Carol Irvine, the Steering Group Co-Ordinator for the BALEAP PIM at the University of Glasgow in November 2016, reflects on how she found the inspiration for the conference theme: learner identity – managing transitions.
The inspiration for the first part of the theme, ‘learner identity’, came from a much- admired colleague, Dr Naeema Hann, of Leeds Beckett University, whom I met many years ago through a shared interest and involvement in the adult ESOL sector. In March 2015 she came to Glasgow University to give a talk on “Learner Strategies Outside the Classroom – mining L2 environments”, to members of SATEFL (Scottish Association for the Teaching of English as a Foreign Language). In describing her research into the strategies that good learners use to improve their English speaking skills outside the classroom, she identified two barriers: their feelings of inferiority and helplessness, and their doubt about being ‘legitimate speakers’.
This led me to reflect on notions of an identity that appeared to be withheld from some learners, and granted only after a protracted period of stumbling through various obscure tasks, often unaided. It could be argued that the learners in our context, international students in HE, at least have clear pathways indicated to them, regarding their ‘target’ identity as members of a specific academic community, via our rigorous, intensive pre-sessional and year-round EAP/ESAP courses. Despite the considerable challenges the students face, this can be mitigated by our efforts to create an environment where we encourage them to recognise the need to make adjustments to their learning approaches and behaviours, and guide them appropriately , i.e ‘managing transitions’, in pursuit of the prize that awaits them.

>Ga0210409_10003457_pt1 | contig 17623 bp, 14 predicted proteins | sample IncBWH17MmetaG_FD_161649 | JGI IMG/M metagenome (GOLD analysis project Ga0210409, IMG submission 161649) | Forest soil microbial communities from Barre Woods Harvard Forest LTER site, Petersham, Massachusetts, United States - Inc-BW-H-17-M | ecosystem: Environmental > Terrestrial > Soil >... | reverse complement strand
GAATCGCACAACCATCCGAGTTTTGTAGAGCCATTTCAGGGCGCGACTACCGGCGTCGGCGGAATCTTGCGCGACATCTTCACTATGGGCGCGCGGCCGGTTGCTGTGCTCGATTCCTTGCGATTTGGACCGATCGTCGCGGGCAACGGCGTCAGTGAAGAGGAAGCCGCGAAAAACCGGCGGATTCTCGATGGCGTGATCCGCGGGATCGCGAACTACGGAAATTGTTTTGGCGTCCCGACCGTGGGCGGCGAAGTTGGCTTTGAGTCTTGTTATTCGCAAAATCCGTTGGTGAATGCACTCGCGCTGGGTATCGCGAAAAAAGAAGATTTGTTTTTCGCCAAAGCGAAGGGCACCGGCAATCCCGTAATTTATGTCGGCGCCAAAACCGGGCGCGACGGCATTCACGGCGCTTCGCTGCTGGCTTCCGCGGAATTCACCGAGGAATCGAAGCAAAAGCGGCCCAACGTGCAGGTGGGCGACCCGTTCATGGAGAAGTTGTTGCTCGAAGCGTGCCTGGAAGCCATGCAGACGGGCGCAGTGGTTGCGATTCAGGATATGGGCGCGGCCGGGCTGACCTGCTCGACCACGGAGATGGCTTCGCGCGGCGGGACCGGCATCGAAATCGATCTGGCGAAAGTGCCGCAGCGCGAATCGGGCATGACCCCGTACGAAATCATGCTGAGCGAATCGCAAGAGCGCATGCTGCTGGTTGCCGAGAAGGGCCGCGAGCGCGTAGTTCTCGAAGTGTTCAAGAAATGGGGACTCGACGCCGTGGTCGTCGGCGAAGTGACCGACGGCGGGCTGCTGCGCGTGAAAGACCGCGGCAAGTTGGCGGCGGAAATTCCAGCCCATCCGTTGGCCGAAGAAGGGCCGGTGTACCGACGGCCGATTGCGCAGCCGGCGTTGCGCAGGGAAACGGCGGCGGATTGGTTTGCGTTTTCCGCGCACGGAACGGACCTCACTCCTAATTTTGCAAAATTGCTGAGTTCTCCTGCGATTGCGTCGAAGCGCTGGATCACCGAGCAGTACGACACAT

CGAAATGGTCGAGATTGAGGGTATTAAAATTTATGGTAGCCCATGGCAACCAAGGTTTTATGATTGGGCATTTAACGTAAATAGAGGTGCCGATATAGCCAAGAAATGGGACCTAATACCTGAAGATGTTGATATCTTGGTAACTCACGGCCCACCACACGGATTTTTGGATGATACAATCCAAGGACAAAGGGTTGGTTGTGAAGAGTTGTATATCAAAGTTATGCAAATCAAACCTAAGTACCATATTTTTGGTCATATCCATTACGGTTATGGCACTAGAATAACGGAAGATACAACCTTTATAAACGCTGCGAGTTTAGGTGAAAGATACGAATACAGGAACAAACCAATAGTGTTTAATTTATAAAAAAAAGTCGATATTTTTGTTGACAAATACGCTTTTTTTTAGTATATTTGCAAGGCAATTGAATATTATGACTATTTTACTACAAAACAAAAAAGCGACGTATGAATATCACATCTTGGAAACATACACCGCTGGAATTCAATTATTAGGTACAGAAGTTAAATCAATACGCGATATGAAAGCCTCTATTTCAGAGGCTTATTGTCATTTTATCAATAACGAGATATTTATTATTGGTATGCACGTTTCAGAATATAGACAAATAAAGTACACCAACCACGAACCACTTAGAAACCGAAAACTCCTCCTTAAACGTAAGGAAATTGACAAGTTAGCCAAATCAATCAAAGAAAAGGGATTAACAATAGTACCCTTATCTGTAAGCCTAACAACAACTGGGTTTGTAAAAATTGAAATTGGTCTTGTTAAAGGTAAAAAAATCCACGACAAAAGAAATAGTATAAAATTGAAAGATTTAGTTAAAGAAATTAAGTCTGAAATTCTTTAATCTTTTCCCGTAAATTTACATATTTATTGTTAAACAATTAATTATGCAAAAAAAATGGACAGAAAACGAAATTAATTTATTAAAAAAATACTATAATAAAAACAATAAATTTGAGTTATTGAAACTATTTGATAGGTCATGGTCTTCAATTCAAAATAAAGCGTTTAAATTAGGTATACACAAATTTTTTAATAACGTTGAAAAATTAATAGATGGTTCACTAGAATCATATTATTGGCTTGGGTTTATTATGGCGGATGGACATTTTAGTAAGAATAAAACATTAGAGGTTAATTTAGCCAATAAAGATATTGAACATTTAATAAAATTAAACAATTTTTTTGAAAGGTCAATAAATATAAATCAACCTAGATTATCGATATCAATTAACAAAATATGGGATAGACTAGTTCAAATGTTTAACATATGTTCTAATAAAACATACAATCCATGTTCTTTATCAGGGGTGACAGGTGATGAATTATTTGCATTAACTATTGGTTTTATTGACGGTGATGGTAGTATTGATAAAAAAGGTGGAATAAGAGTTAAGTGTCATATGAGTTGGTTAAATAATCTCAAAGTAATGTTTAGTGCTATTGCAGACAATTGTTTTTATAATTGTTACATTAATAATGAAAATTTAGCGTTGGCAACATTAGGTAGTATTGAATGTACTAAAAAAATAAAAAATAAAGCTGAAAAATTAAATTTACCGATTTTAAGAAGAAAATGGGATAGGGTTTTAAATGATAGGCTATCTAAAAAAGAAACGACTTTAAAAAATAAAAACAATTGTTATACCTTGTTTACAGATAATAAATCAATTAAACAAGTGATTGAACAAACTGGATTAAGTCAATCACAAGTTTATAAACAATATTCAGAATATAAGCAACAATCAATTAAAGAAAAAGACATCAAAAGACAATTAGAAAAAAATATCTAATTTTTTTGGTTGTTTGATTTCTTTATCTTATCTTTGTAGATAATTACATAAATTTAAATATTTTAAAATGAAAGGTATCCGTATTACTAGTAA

However, Clare Furneaux added a new dimension to these musings at the March 2015 PIM on Reading at the University of Reading. In referring to departments who crush Pre-sessional students’ desire to have the course reading lists in advance, and to see models of good and bad essays, she urged us to “send students out into their departments to act as landmines!”. The risk that we may be ‘disciplining’ our students into an academic discipline should prompt us to consider if we are promoting assimilation, empowerment, or transformation.
So the caveat lies in the final prompt question in the publicity “Should we always be encouraging learners to manage transitions?”